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UCLA Magazine Spring 2005
From Murphy Hall
Living La Vida 'Lorca'
Stress Fractures
What's at Stake
The Importance of Being Elma
House of Cards
The Quest
Through Women's Eyes
Dynamic Duo
Bruin Walk

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Spring 2005
Stress Fractures

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Semel Institute of Neuroscience and Human Behavior
The revamped NPI will be renamed the Jane and Terry Semel Institute of Neuroscience and Human Behavior at UCLA.

Intelligence and self-understanding, says Whybrow, can shape neurobiology. Our brains prompt us to seek reward, but the brain doesn’t know what to do in an affluent environment of excessive reward. “The only way to positively resolve our current challenge is through intelligence and empathic understanding, to use the rational part of our brains to think. We learn empathic behavior from each other. We need a public campaign to help people think about how to take care of themselves and those they love.”

In envisioning his ambitious plans to put the Semel Institute on L.A.’s map, Whybrow draws comparisons with Disney Hall in downtown L.A. “Los Angeles has always had a great orchestra, but people didn’t know how great it was until Disney Hall came along,” he says. “The Semel Institute is going to be like that, bringing the public in for a whole new understanding of neuroscience.”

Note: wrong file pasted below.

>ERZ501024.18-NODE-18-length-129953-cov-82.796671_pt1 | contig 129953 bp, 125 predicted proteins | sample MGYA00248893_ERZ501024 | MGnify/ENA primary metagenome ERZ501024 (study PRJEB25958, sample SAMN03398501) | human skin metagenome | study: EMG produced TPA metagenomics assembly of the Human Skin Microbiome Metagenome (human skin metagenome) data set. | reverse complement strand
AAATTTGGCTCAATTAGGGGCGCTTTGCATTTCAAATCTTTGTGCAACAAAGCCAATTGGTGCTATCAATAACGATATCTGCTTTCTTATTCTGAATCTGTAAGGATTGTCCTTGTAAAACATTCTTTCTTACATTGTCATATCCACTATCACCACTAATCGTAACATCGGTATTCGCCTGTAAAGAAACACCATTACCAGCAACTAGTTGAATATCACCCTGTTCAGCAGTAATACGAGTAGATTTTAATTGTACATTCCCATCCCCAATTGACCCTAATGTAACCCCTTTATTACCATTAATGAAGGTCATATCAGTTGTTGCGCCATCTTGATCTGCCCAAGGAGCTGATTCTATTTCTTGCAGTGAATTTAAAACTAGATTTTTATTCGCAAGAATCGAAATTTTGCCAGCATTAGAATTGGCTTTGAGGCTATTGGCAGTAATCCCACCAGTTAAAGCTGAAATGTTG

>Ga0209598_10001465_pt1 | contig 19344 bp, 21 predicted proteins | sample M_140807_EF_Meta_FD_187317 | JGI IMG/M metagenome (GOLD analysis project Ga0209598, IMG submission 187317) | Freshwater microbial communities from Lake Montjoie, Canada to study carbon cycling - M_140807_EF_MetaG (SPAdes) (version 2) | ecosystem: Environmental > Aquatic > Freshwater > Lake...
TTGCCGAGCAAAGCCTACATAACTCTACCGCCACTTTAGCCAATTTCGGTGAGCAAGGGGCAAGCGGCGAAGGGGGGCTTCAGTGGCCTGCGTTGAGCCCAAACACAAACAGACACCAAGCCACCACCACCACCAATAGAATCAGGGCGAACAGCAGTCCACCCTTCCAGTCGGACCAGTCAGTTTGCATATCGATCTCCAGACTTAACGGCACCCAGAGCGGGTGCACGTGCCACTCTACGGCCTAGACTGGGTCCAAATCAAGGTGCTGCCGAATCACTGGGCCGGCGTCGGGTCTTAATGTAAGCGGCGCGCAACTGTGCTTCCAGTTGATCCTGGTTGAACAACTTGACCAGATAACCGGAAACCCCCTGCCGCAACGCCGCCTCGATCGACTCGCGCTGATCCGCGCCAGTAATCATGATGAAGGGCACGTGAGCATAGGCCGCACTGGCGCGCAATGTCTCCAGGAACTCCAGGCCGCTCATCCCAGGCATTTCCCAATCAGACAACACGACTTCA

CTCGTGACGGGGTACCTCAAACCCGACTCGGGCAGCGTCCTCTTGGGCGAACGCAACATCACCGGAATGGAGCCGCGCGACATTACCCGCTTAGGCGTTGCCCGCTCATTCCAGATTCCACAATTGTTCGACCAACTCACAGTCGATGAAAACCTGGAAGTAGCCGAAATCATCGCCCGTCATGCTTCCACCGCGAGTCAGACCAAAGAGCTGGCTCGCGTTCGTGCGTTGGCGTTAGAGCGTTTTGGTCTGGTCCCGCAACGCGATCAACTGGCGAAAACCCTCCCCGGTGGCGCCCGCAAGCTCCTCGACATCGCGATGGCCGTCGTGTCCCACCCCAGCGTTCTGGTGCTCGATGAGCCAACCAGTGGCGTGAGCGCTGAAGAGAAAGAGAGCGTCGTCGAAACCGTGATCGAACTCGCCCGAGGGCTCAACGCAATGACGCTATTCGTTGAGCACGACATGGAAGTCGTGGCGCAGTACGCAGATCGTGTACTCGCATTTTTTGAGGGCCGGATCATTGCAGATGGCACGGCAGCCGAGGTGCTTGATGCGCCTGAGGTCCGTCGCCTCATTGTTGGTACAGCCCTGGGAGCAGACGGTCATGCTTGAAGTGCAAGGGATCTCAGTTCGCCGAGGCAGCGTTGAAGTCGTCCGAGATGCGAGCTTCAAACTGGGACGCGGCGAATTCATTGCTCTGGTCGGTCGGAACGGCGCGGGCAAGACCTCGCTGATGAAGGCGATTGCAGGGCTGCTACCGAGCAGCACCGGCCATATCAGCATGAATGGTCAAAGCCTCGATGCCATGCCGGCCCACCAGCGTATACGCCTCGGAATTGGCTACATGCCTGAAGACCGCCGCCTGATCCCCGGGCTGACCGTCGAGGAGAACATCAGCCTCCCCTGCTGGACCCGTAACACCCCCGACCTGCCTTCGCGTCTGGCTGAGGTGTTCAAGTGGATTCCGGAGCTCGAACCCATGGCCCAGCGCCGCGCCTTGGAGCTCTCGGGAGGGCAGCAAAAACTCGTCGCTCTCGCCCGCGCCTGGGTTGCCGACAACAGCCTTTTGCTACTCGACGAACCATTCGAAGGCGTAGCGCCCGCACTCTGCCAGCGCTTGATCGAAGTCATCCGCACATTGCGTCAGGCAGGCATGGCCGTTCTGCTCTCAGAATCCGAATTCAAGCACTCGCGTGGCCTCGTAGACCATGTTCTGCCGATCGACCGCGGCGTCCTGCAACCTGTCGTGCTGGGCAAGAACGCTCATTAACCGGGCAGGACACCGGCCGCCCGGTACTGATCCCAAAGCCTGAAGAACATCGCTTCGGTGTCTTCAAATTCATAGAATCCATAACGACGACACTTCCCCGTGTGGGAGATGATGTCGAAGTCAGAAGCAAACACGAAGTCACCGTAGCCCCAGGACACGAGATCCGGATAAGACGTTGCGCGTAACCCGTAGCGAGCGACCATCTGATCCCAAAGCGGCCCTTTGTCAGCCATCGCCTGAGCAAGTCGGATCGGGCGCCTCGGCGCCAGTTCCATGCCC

He is hopeful that many members of the Los Angeles community will come to the table to share his vision. “Collectively, we can do some wonderful things for Los Angeles,” he says. “I’m very passionate about the potential we have here.” While our unlimited pursuit of material reward could lure us to self-destruct, “our social intelligence can enable us to do things that biology will not.”

And if we keep that dictum in mind, our uniquely American quest for a dream need not destroy us.

“We must distinguish material pleasure from happiness,” Whybrow says. “I want people to reconsider their dreams. It’s really a matter of thinking about ways in which we can sustain our dreams without the rampant materialism.

“If you get someone to really think about it, usually their true dream is not to have a bigger house or smaller cell phone,” he says. “Our truest dreams are to do something meaningful with our lives.”


2005 The Regents of the University of California